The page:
Welcome to another 9th CX deck tech! For this article, we have a theorycrafted version of Log Horizon (based on a very well-tested prior version), thanks to the newly released Power Up set.
As always, translations can be found on Heart of the Cards, and if a translation is unavailable or otherwise inaccurate, in-house ones will be used. Cards that were released in EN will have those names used.
Most of the cards in the deck have been introduced in past articles, notably in our old Triple Deck Tech, so we will only be showing the newest cards.
Now onto the list!
Cards – 50
Level 0 – 17
4 Isuzu, Poem She Wants to Recite (LH/SP02-01)
3 Minori, Shiroe’s Pupil (LH/SP02-04)
3 Beach Angel, Marielle (LH/SE20-01)
4 Akatsuki (LH/SE20-TE02)
3 Samurai, Toya (LH/SE20-43)
Level 1 – 11
4 “Full Raid” Shiroe (LH/SP02-07)
4 William Massachusetts (LH/SP02-06)
3 Isuzu (LH/SE20-05)
Level 2 – 5
2 Tetra, Bishoujo Idol? (LH/SP02-02)
1 Silent Worker, Akatsuki (LH/SE20-14)
1 Sorcerer, Rundelhaus (LH/SE20-15)
1 Nyan-ta (LH/SE20-26)
Level 3 – 9
2 “Shadow Lurk” Akatsuki (LH/SP02-03)
4 Lord’s Ninja, Akatsuki (LH/SE20-03)
2 Log Horizon’s Representative, Shiroe (LH/SE20-28)
1 Guardian, Naotsugu (LH/SE20-34)
CX – 8
4 Waltz for Two (LH/SE20-24)
4 Gamer’s Pride (LH/SP02-08)
At level 0, we have 17 cards and a few new faces.
Isuzu, Poem She Wants to Recite gives another character you control +1500 power until end of turn when she direct attacks. When played, you can discard a CX to salvage a [Weapon] or [Magic] character.
Minori, Shiroe’s Pupil gives a character you control +500 power until end of turn at the beginning of your climax phase. She also has a brainstorm ability for 1 stock and resting her: for each CX revealed, tutor for up to 1 [Weapon] or [Music] character.
Samurai, Toya can run in front of an opposing character at the start of your opponent’s attack phase. (Your slot needs to be empty)
At level 1, we have 11 cards.
“Full Raid” Shiroe gets +1000 power as long as all characters you control are [Weapon] and/or [Magic]. When reversed, if you control 1 or fewer other [Weapon] and/or [Magic] characters, he goes to clock.
William Massachusetts gets +500 power for each other [Weapon] or [Magic] character you control, and has a CX combo with “Gamer’s Pride”: on attack, you reveal the top card of your deck, and put it into your hand if it’s a [Weapon] or [Magic] character. (This happens before the trigger check. In this deck, any non-CX card revealed will go to hand.)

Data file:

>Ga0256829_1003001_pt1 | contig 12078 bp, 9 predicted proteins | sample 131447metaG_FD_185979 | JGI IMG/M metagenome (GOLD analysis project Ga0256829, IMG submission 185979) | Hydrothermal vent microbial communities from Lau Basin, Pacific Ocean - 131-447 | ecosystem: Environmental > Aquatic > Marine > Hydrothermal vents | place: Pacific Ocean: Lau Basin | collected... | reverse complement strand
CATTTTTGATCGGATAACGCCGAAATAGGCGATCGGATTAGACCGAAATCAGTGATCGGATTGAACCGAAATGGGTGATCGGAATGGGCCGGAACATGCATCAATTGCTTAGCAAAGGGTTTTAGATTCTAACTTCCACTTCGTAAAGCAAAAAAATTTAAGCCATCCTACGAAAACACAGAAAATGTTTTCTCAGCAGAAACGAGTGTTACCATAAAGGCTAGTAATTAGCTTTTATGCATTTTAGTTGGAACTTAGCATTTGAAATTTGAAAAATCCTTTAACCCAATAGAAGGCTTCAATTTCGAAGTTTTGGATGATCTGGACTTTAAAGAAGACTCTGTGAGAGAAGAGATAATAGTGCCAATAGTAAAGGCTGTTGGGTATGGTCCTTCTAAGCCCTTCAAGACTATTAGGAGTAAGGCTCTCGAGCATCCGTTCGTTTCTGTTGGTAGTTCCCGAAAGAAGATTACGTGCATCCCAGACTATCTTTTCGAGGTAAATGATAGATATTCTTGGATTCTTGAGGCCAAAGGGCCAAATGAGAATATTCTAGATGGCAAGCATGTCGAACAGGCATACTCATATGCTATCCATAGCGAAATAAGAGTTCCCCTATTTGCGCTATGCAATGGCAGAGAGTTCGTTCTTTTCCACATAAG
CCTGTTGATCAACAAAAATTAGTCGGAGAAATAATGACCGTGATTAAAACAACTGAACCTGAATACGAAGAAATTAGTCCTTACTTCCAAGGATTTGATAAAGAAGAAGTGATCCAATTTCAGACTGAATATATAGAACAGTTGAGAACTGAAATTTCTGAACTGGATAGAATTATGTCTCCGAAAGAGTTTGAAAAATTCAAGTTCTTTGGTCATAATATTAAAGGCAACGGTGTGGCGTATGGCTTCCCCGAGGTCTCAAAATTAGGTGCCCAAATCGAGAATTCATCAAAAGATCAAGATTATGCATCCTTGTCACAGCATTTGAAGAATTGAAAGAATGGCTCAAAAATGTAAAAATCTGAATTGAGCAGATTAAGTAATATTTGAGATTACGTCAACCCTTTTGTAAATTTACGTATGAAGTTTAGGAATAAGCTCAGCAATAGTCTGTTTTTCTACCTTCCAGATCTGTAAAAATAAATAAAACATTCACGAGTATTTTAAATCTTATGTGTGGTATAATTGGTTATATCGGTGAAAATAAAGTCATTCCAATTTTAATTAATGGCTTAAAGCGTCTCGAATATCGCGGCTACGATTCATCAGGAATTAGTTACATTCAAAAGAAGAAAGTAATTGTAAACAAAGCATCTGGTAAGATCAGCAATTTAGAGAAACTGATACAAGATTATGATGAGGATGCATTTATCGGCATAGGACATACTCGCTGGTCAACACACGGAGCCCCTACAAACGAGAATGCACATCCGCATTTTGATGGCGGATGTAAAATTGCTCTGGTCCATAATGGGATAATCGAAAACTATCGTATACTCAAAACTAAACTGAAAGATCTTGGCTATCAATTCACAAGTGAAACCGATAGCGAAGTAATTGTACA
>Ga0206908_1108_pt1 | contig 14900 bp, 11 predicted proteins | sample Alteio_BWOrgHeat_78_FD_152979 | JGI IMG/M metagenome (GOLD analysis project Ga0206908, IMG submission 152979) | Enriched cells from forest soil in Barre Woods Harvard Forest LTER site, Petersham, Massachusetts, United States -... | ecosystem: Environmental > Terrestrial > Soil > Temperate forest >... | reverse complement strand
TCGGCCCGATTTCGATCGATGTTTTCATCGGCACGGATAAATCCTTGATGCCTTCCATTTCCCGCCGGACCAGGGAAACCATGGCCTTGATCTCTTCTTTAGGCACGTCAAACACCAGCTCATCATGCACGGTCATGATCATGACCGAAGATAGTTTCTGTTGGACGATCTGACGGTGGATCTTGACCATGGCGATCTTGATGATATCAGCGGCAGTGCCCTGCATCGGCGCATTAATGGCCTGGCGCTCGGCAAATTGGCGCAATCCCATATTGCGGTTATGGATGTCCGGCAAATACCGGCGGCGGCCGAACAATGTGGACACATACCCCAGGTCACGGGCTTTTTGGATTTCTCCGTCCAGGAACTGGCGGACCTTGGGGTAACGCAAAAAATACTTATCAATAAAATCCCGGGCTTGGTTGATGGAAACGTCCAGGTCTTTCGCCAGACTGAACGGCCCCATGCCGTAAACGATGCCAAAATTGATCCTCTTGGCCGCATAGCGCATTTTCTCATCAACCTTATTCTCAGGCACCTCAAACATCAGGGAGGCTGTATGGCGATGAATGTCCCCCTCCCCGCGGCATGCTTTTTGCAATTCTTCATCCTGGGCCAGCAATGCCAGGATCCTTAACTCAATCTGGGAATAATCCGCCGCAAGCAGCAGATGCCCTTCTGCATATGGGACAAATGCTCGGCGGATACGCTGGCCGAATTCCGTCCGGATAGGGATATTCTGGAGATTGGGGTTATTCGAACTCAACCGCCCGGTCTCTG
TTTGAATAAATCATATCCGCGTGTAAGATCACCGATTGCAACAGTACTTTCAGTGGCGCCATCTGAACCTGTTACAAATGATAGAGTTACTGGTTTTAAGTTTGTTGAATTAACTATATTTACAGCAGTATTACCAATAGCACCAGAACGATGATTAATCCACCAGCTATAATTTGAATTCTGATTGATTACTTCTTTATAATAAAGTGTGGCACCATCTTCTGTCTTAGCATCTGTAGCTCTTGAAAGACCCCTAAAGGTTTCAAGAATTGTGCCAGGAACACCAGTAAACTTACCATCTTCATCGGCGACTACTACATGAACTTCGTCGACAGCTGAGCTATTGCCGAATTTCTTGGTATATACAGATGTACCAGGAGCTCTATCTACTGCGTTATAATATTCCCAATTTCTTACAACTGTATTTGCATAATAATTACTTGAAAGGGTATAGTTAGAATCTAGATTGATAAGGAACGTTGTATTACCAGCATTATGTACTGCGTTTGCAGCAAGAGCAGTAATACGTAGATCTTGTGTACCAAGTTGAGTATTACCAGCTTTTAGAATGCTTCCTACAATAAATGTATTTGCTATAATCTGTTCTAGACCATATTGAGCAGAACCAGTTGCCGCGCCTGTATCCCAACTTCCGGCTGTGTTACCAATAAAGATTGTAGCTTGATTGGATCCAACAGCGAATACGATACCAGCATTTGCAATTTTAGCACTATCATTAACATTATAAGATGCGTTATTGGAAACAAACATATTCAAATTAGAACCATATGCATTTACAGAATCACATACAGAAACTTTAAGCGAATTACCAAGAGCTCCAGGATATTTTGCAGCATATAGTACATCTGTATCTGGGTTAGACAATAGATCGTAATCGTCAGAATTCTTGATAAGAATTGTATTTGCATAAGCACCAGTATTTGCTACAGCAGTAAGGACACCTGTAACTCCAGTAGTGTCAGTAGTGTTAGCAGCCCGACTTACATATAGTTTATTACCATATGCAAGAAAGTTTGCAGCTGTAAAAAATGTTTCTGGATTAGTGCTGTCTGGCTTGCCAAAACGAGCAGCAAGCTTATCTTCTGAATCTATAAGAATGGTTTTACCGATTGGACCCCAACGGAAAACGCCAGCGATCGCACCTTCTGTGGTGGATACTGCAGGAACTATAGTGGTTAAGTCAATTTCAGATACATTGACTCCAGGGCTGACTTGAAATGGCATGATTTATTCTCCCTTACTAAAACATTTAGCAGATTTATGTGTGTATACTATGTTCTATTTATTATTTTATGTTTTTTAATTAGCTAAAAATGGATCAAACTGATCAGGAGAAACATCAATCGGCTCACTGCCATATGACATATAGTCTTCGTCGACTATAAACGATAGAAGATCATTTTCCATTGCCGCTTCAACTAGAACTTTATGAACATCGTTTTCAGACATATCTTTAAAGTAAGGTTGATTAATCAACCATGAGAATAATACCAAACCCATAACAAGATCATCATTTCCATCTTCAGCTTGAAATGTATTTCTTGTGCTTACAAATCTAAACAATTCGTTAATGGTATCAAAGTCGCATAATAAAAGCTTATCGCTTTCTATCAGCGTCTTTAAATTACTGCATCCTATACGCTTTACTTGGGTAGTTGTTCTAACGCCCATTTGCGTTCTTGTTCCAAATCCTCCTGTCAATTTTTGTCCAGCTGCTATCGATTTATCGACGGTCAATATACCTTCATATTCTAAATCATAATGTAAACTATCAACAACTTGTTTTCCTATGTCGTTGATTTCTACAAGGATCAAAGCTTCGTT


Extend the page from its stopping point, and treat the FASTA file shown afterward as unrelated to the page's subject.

At level 2, we have 5 cards.
When Tetra, Bishoujo Idol? reverses a character, you may salvage a character, and if you do, discard a card. Tetra is also a kind of anti-change reverser; when reversed, if the level of the character that reversed Tetra is higher than your opponent, you may reverse that character.
Nyanta (Nyan-ta) gets +1000 power until end of turn whenever another [Weapon] or [Magic] character you control attacks. At the beginning of your climax phase, you may pay 1 and discard a card. If you do, you choose a character your opponent controls, move it to an empty slot on their stage (center or back), and Nyanta gains +1000 power until end of turn.
At level 3, we have 9 cards.
“Shadow Lurk” Akatsuki has trespass: as long as you have 2 or fewer CXs in your waiting room, she gets -1 level in your hand. She gets +1500 power as long as you control 3 or more other [Weapon] or [Magic] characters. When played, you sift X, where X is the number of [Weapon]/[Magic] characters you control. (She counts herself, so X will always be for at least 1)
The CX spread is now a 4/4 split between door + 1k1 and gate + 1k1 triggers and effects, respectively.
What’s new in this deck? What did the Power Up set give?
Let’s break the deck down by the levels and check out where the differences are.
At level 0, gone are the level reversing Akatsukis and the Shiroe brainstormers. They’ve been replaced by a much more powerful Minori brainstormer and an Isuzu that helps keep CXs from crowding the hand at any stage of the game. A completely new card, more to answer pesky runners, is Samurai, Toya, there to
mindlessly bravely tank opposing runners, reversers, and so on. This level 0 was constructed with utility over power in mind. While the series does have a number of options at level 0 that focus on power, the utility gained just by having the new Isuzu far exceeds the potential gains that could be seen by playing a large level 0 character.
Level 1 has a new CX combo and a new beatstick! William Massachusetts took lessons from Puyo Puyo’s Witch and gives the series its only true level 1 CX combo: “Gamer’s Pride”. Before, the plan was to merely try to beat down and brainstorm to reduce future damage. Now, the deck can actually maintain cards in hand with the combo!
Interrupting question! Why no level 1 backups?
The lack of Shiroe cards made the 1/0 +2000 power Minori PR fall below the threshold of consistency desired to play in the deck. “Full Raid” Shiroe should be good enough as a 0-stock option to reverse or trade with other characters, and the inclusion of the Isuzu reverser also plays into the deck’s greater game plan.
Trade, and avoid encoring characters.
There are many CX combos that rely on reversing opposing characters at level 1. Though those types of combos are not necessarily the only things that decks will play, being able to incidentally deny them that portion of their game can prove instrumental in constructing winning scenarios. This is more of a finer strategic point; EN players will recognize KanColle’s Shimakaze and more recently, Idolmaster’s Minami as two on-reverse combos. Some players’ styles will favor playing the 1/1 Akatsuki with clock encore, and as a 1 or 2-of or even a replacement for the Isuzu, this substitution can work out.